4. Negotiate Fees and Offer Alternatives: One astute owner found out that a couple of her clients were shopping for a discount answering service. After she contacted them and offered them call screening with operator revert, they were happy – they really didn’t want to subscribe to a lower quality service just because of price. Remember, the discount services are not going to be able to survive long if they are not making a profit.
5. Offer New Options: A tip from Mike DeMas is to contact your clients if you have the following options available through your service:
- Business-to-business lead generation
- Customer service follow-up calls
- Surveys and consumer market research
- Appointment setting and doctor reminder calls
6. Email Marketing: This jewel comes to us from Maryann Wetmore of Network One Communications in Tampa, Florida. She is using the services of a company called Constant Contact to broadcast emails to her clients. With this service, Maryann is able to provide her clientele with how to tips, success stories, and even invitations for feedback or new client referrals. Maryann stated, “It is more important today with the financial challenges we all face as business owners to strengthen our relationship with our current clients. I recognized that the best way to keep business going and to create new business is to communicate regularly with my clients. We all receive something through Constant Contact on a regular basis; the Ask Mark publication from ATSI’s Marketing Committee an example. Constant Contact is an inexpensive ‘relationship marketing’ tool to communicate your message to your current and future client base. You may think you have one of the best services out there, but that alone won’t guarantee success if you haven’t built loyal bonds with your clients.”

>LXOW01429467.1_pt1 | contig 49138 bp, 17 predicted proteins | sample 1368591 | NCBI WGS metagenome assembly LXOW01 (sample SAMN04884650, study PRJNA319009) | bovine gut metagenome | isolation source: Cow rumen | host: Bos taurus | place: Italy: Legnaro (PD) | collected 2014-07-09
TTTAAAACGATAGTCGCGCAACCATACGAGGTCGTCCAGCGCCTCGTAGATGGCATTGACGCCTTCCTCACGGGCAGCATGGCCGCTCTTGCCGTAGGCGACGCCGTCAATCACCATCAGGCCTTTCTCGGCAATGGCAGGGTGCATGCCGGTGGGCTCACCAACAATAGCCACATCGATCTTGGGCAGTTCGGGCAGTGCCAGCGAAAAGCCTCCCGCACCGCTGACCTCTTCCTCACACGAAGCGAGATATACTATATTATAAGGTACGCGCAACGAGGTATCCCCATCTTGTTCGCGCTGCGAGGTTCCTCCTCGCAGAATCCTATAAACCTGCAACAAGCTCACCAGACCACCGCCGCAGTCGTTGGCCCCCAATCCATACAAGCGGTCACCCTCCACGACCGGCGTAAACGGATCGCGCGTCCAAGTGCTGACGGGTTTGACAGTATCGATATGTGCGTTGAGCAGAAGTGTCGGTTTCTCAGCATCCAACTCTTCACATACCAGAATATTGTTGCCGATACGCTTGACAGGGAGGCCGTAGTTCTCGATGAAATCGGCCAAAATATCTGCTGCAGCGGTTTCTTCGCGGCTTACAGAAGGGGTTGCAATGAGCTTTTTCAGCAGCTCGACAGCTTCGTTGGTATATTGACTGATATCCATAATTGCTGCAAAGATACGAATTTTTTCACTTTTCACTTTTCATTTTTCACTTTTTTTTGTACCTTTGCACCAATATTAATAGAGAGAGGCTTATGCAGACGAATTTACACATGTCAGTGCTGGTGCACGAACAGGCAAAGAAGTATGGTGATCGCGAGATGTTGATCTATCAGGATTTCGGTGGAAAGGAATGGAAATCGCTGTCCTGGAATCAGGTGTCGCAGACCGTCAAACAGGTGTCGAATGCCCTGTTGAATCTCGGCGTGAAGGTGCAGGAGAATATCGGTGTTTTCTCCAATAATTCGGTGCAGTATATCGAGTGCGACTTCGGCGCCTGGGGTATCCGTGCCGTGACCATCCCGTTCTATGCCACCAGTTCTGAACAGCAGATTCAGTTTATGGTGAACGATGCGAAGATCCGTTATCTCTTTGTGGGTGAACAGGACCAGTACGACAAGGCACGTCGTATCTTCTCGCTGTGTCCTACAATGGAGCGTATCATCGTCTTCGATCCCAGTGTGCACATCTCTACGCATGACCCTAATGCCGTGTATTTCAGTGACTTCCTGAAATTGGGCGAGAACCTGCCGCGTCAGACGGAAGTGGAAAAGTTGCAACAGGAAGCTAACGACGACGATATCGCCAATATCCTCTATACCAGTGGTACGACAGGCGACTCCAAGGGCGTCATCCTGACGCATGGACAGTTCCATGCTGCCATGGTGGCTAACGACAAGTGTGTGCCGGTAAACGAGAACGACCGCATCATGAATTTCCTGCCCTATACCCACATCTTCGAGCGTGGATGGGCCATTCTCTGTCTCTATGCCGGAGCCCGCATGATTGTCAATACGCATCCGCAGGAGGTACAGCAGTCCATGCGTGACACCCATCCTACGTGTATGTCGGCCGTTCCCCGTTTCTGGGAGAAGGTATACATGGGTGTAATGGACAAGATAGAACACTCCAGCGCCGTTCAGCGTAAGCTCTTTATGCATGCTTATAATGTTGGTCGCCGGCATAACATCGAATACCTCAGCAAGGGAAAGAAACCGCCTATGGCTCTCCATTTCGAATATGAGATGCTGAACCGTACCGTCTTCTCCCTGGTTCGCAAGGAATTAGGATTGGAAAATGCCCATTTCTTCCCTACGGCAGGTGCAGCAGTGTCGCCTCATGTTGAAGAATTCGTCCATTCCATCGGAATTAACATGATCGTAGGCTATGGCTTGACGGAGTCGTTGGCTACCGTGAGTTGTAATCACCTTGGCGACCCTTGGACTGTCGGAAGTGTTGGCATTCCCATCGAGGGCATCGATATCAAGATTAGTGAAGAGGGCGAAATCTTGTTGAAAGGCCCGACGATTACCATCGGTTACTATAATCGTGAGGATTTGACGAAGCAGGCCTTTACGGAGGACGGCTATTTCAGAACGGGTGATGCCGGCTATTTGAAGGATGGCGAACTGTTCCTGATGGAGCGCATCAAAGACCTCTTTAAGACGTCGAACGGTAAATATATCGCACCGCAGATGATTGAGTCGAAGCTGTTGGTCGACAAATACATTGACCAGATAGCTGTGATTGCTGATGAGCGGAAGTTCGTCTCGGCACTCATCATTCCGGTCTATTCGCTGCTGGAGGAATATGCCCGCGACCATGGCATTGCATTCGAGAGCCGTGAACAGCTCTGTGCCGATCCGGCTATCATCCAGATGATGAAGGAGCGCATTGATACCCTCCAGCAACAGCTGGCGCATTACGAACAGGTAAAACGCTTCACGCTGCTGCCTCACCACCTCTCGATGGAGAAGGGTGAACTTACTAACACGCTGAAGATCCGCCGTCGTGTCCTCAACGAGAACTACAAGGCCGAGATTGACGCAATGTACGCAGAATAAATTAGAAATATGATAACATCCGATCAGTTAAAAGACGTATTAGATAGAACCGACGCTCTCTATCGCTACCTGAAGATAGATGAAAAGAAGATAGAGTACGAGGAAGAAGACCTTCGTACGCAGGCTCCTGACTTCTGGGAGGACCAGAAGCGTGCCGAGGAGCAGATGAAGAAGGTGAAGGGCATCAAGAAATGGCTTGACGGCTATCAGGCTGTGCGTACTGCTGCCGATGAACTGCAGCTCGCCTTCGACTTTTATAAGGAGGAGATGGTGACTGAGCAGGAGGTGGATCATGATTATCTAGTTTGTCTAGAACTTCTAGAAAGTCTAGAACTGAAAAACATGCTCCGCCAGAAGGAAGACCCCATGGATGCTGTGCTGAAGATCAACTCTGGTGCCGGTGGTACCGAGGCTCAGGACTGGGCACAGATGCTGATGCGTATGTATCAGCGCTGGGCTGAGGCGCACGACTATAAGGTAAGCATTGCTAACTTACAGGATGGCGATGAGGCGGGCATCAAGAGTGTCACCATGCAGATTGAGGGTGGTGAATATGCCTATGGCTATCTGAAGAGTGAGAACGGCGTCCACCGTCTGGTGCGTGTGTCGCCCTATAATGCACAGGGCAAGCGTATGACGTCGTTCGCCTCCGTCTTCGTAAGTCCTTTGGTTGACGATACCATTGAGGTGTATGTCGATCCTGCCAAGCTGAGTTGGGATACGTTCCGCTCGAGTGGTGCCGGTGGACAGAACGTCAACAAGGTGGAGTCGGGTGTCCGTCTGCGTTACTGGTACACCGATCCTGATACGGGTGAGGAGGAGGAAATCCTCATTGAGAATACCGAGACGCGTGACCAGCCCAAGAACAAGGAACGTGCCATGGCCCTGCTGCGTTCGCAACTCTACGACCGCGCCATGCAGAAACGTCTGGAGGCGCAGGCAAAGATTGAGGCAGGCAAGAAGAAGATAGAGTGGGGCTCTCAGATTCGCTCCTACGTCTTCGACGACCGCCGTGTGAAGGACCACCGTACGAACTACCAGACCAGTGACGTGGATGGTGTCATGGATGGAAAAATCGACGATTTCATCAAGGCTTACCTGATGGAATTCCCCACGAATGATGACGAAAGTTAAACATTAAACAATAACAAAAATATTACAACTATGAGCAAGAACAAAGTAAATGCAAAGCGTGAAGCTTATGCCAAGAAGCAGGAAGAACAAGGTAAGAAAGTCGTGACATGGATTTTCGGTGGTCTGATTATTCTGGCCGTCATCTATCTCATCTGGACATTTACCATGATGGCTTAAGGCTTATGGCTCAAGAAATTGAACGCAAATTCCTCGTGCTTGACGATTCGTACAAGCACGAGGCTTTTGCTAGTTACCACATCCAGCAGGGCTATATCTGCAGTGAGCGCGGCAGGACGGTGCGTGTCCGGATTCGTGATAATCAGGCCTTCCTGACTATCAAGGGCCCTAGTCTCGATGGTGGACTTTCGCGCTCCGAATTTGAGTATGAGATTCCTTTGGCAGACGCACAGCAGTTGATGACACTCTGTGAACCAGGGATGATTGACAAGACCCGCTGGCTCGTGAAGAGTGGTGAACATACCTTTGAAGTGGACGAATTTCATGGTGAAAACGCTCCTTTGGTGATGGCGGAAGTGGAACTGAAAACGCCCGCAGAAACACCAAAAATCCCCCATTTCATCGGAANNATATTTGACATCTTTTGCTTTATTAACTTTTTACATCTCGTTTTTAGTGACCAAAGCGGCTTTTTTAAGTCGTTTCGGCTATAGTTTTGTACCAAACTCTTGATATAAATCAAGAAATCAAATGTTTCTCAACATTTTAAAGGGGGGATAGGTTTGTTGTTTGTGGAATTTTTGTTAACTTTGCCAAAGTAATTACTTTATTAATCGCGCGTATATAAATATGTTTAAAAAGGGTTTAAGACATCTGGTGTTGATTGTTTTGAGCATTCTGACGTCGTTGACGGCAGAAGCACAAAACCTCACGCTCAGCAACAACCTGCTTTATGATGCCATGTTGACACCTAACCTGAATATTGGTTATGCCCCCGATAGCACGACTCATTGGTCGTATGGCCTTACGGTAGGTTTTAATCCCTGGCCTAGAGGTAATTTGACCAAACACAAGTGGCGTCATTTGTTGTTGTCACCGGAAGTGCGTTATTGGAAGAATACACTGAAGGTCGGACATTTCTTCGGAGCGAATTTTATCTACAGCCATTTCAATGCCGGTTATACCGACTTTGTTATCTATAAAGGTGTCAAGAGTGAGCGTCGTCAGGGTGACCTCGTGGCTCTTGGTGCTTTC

7. Press Release: Write a snappy press release, suggests Cori Bartlett of Alliance Communications in Orlando. Unveil a new feature or announce a staff promotion…anything to generate interest. Make it sales-oriented, giving a reason for your clients to call you with “referral intent” or for a new “service offering.” Use it as an insert to connect with your clients, giving them a reason to think about you, or better yet, call you.